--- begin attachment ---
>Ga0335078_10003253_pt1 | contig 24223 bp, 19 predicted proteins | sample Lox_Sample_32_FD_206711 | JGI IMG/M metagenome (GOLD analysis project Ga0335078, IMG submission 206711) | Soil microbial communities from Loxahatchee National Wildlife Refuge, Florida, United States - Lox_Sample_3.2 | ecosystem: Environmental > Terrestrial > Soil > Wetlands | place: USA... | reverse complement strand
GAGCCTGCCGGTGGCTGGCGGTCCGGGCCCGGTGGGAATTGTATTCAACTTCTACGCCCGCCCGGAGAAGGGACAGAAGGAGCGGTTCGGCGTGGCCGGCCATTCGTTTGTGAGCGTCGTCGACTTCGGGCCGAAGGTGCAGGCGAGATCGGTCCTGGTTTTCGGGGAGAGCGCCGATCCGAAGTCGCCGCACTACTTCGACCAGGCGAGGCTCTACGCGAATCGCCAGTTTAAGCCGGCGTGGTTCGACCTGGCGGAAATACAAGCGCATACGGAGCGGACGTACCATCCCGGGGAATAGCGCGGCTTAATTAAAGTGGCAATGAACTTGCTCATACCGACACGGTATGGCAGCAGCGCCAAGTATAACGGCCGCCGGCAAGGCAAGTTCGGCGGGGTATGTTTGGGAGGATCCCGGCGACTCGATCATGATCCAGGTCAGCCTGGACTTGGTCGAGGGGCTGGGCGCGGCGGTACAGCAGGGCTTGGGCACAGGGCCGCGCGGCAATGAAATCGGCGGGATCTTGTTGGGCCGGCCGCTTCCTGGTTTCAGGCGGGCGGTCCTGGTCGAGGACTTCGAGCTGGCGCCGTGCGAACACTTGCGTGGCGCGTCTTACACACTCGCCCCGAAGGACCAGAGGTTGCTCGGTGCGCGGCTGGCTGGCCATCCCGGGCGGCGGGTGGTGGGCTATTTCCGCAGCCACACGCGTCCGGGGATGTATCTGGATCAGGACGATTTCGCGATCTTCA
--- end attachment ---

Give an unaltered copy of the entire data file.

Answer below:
>Ga0335078_10003253_pt1 | contig 24223 bp, 19 predicted proteins | sample Lox_Sample_32_FD_206711 | JGI IMG/M metagenome (GOLD analysis project Ga0335078, IMG submission 206711) | Soil microbial communities from Loxahatchee National Wildlife Refuge, Florida, United States - Lox_Sample_3.2 | ecosystem: Environmental > Terrestrial > Soil > Wetlands | place: USA... | reverse complement strand
GAGCCTGCCGGTGGCTGGCGGTCCGGGCCCGGTGGGAATTGTATTCAACTTCTACGCCCGCCCGGAGAAGGGACAGAAGGAGCGGTTCGGCGTGGCCGGCCATTCGTTTGTGAGCGTCGTCGACTTCGGGCCGAAGGTGCAGGCGAGATCGGTCCTGGTTTTCGGGGAGAGCGCCGATCCGAAGTCGCCGCACTACTTCGACCAGGCGAGGCTCTACGCGAATCGCCAGTTTAAGCCGGCGTGGTTCGACCTGGCGGAAATACAAGCGCATACGGAGCGGACGTACCATCCCGGGGAATAGCGCGGCTTAATTAAAGTGGCAATGAACTTGCTCATACCGACACGGTATGGCAGCAGCGCCAAGTATAACGGCCGCCGGCAAGGCAAGTTCGGCGGGGTATGTTTGGGAGGATCCCGGCGACTCGATCATGATCCAGGTCAGCCTGGACTTGGTCGAGGGGCTGGGCGCGGCGGTACAGCAGGGCTTGGGCACAGGGCCGCGCGGCAATGAAATCGGCGGGATCTTGTTGGGCCGGCCGCTTCCTGGTTTCAGGCGGGCGGTCCTGGTCGAGGACTTCGAGCTGGCGCCGTGCGAACACTTGCGTGGCGCGTCTTACACACTCGCCCCGAAGGACCAGAGGTTGCTCGGTGCGCGGCTGGCTGGCCATCCCGGGCGGCGGGTGGTGGGCTATTTCCGCAGCCACACGCGTCCGGGGATGTATCTGGATCAGGACGATTTCGCGATCTTCA